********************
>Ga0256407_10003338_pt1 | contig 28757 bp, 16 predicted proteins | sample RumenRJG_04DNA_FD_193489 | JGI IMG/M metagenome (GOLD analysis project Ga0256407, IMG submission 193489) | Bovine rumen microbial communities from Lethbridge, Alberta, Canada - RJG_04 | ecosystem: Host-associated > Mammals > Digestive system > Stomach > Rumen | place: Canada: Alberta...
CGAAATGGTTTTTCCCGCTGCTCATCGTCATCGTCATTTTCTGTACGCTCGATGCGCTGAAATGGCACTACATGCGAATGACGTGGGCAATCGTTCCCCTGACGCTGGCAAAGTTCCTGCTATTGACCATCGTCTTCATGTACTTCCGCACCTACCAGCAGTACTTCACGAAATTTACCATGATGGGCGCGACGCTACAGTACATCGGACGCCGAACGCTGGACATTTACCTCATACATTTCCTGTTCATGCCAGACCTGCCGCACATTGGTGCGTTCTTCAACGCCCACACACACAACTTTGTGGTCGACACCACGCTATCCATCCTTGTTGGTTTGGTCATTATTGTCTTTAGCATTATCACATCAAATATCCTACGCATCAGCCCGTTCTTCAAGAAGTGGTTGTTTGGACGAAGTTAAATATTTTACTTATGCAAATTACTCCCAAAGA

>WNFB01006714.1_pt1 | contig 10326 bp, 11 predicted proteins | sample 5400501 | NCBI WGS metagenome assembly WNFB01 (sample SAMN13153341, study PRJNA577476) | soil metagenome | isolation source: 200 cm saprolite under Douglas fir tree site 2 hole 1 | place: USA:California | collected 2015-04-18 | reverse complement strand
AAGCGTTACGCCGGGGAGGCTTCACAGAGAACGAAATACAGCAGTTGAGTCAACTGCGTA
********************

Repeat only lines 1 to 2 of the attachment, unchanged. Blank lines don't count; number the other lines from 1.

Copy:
>Ga0256407_10003338_pt1 | contig 28757 bp, 16 predicted proteins | sample RumenRJG_04DNA_FD_193489 | JGI IMG/M metagenome (GOLD analysis project Ga0256407, IMG submission 193489) | Bovine rumen microbial communities from Lethbridge, Alberta, Canada - RJG_04 | ecosystem: Host-associated > Mammals > Digestive system > Stomach > Rumen | place: Canada: Alberta...
CGAAATGGTTTTTCCCGCTGCTCATCGTCATCGTCATTTTCTGTACGCTCGATGCGCTGAAATGGCACTACATGCGAATGACGTGGGCAATCGTTCCCCTGACGCTGGCAAAGTTCCTGCTATTGACCATCGTCTTCATGTACTTCCGCACCTACCAGCAGTACTTCACGAAATTTACCATGATGGGCGCGACGCTACAGTACATCGGACGCCGAACGCTGGACATTTACCTCATACATTTCCTGTTCATGCCAGACCTGCCGCACATTGGTGCGTTCTTCAACGCCCACACACACAACTTTGTGGTCGACACCACGCTATCCATCCTTGTTGGTTTGGTCATTATTGTCTTTAGCATTATCACATCAAATATCCTACGCATCAGCCCGTTCTTCAAGAAGTGGTTGTTTGGACGAAGTTAAATATTTTACTTATGCAAATTACTCCCAAAGA